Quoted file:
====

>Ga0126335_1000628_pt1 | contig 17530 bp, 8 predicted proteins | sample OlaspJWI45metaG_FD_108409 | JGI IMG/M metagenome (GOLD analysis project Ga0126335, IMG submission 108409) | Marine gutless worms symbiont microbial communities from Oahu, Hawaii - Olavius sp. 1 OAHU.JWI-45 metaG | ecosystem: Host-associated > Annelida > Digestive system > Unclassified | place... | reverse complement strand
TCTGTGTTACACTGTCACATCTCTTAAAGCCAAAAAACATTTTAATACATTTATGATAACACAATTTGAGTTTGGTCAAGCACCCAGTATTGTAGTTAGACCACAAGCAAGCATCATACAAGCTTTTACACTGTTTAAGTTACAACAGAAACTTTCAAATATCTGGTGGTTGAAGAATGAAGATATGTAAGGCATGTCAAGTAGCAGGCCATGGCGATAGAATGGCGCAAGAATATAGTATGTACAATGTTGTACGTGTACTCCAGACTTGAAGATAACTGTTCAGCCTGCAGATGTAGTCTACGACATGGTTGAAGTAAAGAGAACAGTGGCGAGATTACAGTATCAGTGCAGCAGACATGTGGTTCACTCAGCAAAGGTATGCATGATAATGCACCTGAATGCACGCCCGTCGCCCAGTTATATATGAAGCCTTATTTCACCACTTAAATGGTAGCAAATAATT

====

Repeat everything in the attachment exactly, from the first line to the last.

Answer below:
>Ga0126335_1000628_pt1 | contig 17530 bp, 8 predicted proteins | sample OlaspJWI45metaG_FD_108409 | JGI IMG/M metagenome (GOLD analysis project Ga0126335, IMG submission 108409) | Marine gutless worms symbiont microbial communities from Oahu, Hawaii - Olavius sp. 1 OAHU.JWI-45 metaG | ecosystem: Host-associated > Annelida > Digestive system > Unclassified | place... | reverse complement strand
TCTGTGTTACACTGTCACATCTCTTAAAGCCAAAAAACATTTTAATACATTTATGATAACACAATTTGAGTTTGGTCAAGCACCCAGTATTGTAGTTAGACCACAAGCAAGCATCATACAAGCTTTTACACTGTTTAAGTTACAACAGAAACTTTCAAATATCTGGTGGTTGAAGAATGAAGATATGTAAGGCATGTCAAGTAGCAGGCCATGGCGATAGAATGGCGCAAGAATATAGTATGTACAATGTTGTACGTGTACTCCAGACTTGAAGATAACTGTTCAGCCTGCAGATGTAGTCTACGACATGGTTGAAGTAAAGAGAACAGTGGCGAGATTACAGTATCAGTGCAGCAGACATGTGGTTCACTCAGCAAAGGTATGCATGATAATGCACCTGAATGCACGCCCGTCGCCCAGTTATATATGAAGCCTTATTTCACCACTTAAATGGTAGCAAATAATT